Cheesecake and a side of perspective

Tina Haapala |

During a recent business trip, I found myself in the lobby of the hotel at 9 o’clock in the morning eating a piece of cheesecake. This is not a normal morning routine for me. But that morning I needed a walk, away from my suddenly smothering hotel room. Then I saw the cheesecake.

Earlier that morning, things had started out normal. I sat down to read the paper, and two stories jumped out at me. In the first, I learned that 19 Arizona firefighters lost their lives fighting a wildfire. In the other, I learned that at a Cirque de Soleil show in Vegas, a gymnast fell to her death in front of the crowd. I’d spent many hours training with firefighters in a past career. I had seen the same gymnast perform just last year. 

My heart ached.

And so, I sat there eating my cheesecake. It helped in a way.  E-mails began arriving on my iPhone, and with it my own brand of trouble. Did that trade go through? Did the distribution go out to the client? Has the handywoman started work on the den floor? All the while, family, friends, and colleagues of those 20 souls were going through agony and grief.

I felt a bit guilty. Yes, I know that life must go on. Besides the cheesecake, there was nothing for me to do but pray. Yet, allowing my life to be “normal” that morning just didn’t seem right. So I made myself a promise. You know, the kind that usually slips away with time. I hope mine doesn’t.

When I find that I have to have my den floor jack-hammered to replace a drain pipe, I hope that instead of feeling sorry for myself, I remember that many people in the world do not have a sanitary way to remove waste, nor do they have running water.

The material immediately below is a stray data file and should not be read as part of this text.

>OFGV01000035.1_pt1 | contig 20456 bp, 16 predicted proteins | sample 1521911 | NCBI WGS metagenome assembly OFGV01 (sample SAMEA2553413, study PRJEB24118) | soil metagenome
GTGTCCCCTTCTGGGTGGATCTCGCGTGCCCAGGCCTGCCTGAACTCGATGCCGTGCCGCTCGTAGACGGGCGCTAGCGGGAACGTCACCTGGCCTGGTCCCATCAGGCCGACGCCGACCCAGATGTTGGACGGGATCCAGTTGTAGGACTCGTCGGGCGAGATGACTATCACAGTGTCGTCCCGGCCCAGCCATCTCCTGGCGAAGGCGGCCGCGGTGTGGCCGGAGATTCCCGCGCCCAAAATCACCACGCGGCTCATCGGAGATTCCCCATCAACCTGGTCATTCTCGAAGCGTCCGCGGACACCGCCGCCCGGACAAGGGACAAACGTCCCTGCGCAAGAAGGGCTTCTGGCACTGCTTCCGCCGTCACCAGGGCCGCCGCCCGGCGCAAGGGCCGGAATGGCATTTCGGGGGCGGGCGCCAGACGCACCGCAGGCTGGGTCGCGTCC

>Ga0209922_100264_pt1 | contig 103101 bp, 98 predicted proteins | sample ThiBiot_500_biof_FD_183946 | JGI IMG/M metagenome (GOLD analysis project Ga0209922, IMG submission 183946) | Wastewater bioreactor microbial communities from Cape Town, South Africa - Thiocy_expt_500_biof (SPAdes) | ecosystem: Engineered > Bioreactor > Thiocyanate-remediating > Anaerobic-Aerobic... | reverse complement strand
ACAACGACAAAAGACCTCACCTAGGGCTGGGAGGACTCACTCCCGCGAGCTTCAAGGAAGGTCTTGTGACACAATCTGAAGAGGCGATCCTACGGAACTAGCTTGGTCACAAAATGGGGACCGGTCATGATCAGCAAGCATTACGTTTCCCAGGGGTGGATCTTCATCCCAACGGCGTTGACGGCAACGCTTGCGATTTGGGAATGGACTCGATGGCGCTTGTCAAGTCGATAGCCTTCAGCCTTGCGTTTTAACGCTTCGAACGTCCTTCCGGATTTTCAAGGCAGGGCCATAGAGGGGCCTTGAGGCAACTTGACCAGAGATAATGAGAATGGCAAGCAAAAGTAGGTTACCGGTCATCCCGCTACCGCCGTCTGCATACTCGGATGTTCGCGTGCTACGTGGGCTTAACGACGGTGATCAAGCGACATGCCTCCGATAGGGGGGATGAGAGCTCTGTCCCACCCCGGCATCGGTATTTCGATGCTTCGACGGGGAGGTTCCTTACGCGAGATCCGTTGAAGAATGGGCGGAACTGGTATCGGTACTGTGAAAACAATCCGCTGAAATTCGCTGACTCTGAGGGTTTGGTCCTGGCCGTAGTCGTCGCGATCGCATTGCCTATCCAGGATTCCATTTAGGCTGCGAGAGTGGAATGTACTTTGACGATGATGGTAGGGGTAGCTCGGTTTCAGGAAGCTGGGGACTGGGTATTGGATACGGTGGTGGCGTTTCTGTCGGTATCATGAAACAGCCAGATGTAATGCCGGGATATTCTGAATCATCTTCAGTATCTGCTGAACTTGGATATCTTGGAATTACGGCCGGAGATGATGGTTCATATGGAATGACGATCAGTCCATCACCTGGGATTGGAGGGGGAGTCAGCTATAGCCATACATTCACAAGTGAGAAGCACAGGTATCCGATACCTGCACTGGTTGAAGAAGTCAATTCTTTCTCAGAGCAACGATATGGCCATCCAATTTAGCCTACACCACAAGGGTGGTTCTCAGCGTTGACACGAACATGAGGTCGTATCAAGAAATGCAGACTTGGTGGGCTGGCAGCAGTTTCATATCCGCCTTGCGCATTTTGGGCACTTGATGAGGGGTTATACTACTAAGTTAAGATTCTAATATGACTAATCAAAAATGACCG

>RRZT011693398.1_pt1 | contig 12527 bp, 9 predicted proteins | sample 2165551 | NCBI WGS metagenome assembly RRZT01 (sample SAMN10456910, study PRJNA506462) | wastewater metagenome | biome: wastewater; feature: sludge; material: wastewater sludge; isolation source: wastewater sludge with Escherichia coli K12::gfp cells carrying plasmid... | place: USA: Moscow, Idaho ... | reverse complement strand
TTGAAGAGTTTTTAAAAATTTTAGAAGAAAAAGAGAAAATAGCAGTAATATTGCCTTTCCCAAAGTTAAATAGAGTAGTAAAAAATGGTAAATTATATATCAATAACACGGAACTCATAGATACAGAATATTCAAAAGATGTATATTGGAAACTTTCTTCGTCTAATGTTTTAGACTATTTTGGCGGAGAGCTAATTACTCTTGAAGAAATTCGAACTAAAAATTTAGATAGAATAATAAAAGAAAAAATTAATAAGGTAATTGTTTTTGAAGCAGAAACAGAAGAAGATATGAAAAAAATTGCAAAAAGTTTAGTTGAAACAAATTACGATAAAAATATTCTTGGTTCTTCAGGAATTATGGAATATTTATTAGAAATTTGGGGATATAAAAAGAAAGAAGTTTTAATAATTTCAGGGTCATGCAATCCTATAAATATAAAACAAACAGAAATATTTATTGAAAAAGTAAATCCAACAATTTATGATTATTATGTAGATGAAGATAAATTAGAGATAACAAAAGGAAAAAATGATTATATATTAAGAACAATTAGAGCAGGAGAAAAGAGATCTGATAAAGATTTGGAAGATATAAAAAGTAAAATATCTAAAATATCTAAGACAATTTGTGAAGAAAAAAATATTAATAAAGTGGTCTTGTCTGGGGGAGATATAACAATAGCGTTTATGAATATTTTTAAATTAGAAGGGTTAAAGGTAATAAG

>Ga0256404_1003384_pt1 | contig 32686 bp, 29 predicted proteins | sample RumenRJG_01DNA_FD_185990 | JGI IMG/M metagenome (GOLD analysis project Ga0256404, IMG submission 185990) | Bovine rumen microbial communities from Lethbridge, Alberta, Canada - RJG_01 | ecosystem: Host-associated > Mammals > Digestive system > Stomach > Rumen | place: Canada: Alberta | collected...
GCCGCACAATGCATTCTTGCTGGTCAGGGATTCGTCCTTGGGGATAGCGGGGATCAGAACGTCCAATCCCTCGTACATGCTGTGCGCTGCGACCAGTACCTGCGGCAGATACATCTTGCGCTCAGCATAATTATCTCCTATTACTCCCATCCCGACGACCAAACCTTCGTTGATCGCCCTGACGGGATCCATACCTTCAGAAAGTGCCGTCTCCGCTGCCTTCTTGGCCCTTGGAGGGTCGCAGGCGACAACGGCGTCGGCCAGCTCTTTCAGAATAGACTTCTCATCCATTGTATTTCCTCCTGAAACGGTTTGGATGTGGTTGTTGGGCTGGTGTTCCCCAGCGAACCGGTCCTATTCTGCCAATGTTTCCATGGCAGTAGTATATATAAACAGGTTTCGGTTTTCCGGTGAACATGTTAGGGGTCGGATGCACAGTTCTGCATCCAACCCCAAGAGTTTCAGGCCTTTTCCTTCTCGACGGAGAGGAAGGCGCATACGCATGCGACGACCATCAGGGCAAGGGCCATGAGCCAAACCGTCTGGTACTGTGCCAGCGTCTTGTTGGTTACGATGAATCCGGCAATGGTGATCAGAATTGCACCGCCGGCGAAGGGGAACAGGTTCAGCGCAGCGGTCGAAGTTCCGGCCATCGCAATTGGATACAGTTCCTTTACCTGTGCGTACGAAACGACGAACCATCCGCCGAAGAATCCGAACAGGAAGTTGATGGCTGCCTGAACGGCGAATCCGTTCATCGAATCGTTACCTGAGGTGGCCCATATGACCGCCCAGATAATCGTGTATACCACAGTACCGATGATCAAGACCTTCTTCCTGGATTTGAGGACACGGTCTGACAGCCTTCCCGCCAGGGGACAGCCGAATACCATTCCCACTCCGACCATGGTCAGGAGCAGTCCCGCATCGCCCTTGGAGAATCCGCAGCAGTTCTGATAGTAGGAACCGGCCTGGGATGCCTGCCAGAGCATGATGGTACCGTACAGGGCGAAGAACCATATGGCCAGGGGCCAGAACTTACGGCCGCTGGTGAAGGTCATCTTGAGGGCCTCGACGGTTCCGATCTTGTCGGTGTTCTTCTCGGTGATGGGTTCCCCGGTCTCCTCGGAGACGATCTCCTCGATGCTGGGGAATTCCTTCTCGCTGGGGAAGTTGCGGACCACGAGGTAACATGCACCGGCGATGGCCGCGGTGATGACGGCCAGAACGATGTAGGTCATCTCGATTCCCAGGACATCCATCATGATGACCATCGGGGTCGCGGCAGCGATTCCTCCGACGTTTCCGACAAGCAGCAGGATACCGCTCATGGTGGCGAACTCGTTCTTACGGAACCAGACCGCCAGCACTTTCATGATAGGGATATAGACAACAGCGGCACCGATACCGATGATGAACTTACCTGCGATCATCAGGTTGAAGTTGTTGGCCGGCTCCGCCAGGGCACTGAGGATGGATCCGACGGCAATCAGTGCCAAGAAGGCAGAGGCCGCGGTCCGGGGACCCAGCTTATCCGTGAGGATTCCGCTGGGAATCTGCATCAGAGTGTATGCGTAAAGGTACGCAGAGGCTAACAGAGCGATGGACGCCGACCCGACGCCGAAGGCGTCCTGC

When I get a call saying that my tree was hit by lightning and took out the power lines in my neighborhood as it fell, I hope that instead of feeling sorry for myself, I remember the hundreds of people who lost their homes to wildfire and tornadoes.

When I’m in the office on a weekend missing an event I wanted to go to, I hope that instead of feeling sorry for myself, I remember the millions of people who are out of work, or the firefighters who died to protect their neighbors, or the gymnast who died entertaining folks like me.

It's like the old proverb: I cried when I had no shoes, until I met a man with no feet.

No matter who you are, if you are reading this, you are incredibly blessed. You can read, you have a free press, you can afford this paper. Those three things alone have been, relative to human history, only available to the masses for a short time. Still, in much of the world, millions of people cannot yet enjoy those three simple luxuries.

The problem is, people who are incredibly blessed surround us. This makes it easy to take our situation for granted. So, instead of worrying about money today, grab a chair (and maybe a cheesecake), look around, and marvel at what you have.

This article was published under the title "A little reminder of true wealth" in the Wichita Falls Times Record Newson  August 25, 2013.